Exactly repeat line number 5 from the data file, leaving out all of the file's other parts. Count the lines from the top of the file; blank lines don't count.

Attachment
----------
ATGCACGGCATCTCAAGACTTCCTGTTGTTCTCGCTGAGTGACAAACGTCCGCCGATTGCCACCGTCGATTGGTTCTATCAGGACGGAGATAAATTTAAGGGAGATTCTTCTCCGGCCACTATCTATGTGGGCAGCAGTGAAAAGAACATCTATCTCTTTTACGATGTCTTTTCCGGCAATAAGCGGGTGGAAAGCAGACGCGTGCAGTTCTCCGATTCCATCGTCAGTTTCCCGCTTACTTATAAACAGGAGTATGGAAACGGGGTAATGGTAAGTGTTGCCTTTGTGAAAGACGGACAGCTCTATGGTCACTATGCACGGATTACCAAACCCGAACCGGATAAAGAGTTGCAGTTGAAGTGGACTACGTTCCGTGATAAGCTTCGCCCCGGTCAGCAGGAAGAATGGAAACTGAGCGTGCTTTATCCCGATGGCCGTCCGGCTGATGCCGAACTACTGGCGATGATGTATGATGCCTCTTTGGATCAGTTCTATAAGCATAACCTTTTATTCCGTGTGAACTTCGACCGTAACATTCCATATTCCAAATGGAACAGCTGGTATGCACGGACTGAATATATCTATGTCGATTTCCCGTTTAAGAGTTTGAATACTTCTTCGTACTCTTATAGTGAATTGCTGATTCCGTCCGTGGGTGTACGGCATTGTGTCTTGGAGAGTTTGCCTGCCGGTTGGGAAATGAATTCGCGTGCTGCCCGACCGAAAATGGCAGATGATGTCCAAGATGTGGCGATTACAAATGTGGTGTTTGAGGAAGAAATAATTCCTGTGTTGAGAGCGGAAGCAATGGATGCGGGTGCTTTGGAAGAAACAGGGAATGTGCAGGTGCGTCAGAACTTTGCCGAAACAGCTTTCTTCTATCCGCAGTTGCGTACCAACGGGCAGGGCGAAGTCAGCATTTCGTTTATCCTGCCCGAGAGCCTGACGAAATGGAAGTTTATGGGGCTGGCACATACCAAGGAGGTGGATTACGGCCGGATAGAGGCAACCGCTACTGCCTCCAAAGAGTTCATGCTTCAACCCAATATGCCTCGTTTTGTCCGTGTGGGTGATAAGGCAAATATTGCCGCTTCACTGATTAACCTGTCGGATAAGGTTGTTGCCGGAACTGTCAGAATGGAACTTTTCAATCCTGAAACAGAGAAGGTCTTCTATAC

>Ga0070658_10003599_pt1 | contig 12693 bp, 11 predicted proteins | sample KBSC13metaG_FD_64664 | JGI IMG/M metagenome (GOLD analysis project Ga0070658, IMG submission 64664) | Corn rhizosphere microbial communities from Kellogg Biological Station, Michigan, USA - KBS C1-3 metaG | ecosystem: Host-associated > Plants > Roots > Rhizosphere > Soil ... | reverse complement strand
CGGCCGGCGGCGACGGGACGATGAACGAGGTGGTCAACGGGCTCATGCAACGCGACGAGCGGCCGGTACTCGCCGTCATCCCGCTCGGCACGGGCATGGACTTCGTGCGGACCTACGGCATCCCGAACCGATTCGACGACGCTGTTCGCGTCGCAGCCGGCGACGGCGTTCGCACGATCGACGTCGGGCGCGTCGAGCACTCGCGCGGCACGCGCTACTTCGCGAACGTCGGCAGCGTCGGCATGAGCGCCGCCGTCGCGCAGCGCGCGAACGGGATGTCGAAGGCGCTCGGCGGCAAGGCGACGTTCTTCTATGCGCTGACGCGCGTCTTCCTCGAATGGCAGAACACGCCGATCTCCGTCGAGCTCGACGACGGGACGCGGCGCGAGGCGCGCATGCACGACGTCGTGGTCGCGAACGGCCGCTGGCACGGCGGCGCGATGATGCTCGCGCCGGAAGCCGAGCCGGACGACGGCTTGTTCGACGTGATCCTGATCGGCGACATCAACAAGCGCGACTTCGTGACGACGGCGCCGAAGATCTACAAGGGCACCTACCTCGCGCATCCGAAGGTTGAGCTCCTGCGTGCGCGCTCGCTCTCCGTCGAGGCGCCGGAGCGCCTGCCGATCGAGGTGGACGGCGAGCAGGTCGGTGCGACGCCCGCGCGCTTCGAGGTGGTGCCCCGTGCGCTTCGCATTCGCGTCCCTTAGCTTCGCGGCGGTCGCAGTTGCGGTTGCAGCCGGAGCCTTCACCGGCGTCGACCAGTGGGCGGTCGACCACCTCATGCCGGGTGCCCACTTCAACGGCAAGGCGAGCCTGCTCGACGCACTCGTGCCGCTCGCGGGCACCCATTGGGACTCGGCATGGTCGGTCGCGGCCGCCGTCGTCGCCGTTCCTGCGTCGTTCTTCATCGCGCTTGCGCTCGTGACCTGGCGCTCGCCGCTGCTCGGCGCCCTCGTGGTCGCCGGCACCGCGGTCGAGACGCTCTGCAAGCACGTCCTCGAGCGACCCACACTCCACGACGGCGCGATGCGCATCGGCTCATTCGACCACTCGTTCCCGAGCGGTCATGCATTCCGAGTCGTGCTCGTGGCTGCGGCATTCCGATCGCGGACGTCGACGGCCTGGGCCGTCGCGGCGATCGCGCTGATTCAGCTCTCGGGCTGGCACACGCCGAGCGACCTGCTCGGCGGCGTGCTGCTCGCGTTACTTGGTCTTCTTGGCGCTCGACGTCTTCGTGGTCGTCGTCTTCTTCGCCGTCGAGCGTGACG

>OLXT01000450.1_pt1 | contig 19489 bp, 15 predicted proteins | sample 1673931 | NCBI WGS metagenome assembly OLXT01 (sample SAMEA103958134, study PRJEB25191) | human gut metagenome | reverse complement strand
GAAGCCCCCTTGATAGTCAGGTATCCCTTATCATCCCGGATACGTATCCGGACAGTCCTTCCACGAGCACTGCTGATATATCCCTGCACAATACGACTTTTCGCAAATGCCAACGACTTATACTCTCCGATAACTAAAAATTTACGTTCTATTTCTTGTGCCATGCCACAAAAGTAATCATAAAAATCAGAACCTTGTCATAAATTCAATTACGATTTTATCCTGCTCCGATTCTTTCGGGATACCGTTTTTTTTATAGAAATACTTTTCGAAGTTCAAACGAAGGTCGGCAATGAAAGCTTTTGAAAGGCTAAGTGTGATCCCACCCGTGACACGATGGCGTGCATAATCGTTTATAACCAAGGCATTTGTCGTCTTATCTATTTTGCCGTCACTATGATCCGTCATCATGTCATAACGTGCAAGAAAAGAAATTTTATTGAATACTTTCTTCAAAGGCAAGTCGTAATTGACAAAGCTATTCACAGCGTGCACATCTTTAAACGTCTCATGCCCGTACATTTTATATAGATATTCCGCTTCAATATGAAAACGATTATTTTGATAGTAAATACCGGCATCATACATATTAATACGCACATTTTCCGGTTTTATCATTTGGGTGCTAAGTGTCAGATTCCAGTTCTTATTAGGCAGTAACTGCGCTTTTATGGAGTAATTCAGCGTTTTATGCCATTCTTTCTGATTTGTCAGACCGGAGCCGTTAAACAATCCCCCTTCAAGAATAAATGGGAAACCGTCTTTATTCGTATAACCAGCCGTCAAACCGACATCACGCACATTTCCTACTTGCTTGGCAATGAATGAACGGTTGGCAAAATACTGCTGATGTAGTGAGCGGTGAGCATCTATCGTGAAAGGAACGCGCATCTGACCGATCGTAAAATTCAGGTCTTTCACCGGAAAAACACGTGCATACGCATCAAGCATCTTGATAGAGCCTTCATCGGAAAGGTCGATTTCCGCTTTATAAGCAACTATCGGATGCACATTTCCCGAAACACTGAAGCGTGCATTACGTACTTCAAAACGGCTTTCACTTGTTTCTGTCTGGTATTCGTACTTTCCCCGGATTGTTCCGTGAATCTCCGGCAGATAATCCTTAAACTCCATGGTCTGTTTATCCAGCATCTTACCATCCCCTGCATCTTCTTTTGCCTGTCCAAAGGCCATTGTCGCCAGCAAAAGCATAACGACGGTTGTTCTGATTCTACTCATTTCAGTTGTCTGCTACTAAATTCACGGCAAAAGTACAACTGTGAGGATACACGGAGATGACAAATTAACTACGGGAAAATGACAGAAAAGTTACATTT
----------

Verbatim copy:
GAAGCCCCCTTGATAGTCAGGTATCCCTTATCATCCCGGATACGTATCCGGACAGTCCTTCCACGAGCACTGCTGATATATCCCTGCACAATACGACTTTTCGCAAATGCCAACGACTTATACTCTCCGATAACTAAAAATTTACGTTCTATTTCTTGTGCCATGCCACAAAAGTAATCATAAAAATCAGAACCTTGTCATAAATTCAATTACGATTTTATCCTGCTCCGATTCTTTCGGGATACCGTTTTTTTTATAGAAATACTTTTCGAAGTTCAAACGAAGGTCGGCAATGAAAGCTTTTGAAAGGCTAAGTGTGATCCCACCCGTGACACGATGGCGTGCATAATCGTTTATAACCAAGGCATTTGTCGTCTTATCTATTTTGCCGTCACTATGATCCGTCATCATGTCATAACGTGCAAGAAAAGAAATTTTATTGAATACTTTCTTCAAAGGCAAGTCGTAATTGACAAAGCTATTCACAGCGTGCACATCTTTAAACGTCTCATGCCCGTACATTTTATATAGATATTCCGCTTCAATATGAAAACGATTATTTTGATAGTAAATACCGGCATCATACATATTAATACGCACATTTTCCGGTTTTATCATTTGGGTGCTAAGTGTCAGATTCCAGTTCTTATTAGGCAGTAACTGCGCTTTTATGGAGTAATTCAGCGTTTTATGCCATTCTTTCTGATTTGTCAGACCGGAGCCGTTAAACAATCCCCCTTCAAGAATAAATGGGAAACCGTCTTTATTCGTATAACCAGCCGTCAAACCGACATCACGCACATTTCCTACTTGCTTGGCAATGAATGAACGGTTGGCAAAATACTGCTGATGTAGTGAGCGGTGAGCATCTATCGTGAAAGGAACGCGCATCTGACCGATCGTAAAATTCAGGTCTTTCACCGGAAAAACACGTGCATACGCATCAAGCATCTTGATAGAGCCTTCATCGGAAAGGTCGATTTCCGCTTTATAAGCAACTATCGGATGCACATTTCCCGAAACACTGAAGCGTGCATTACGTACTTCAAAACGGCTTTCACTTGTTTCTGTCTGGTATTCGTACTTTCCCCGGATTGTTCCGTGAATCTCCGGCAGATAATCCTTAAACTCCATGGTCTGTTTATCCAGCATCTTACCATCCCCTGCATCTTCTTTTGCCTGTCCAAAGGCCATTGTCGCCAGCAAAAGCATAACGACGGTTGTTCTGATTCTACTCATTTCAGTTGTCTGCTACTAAATTCACGGCAAAAGTACAACTGTGAGGATACACGGAGATGACAAATTAACTACGGGAAAATGACAGAAAAGTTACATTT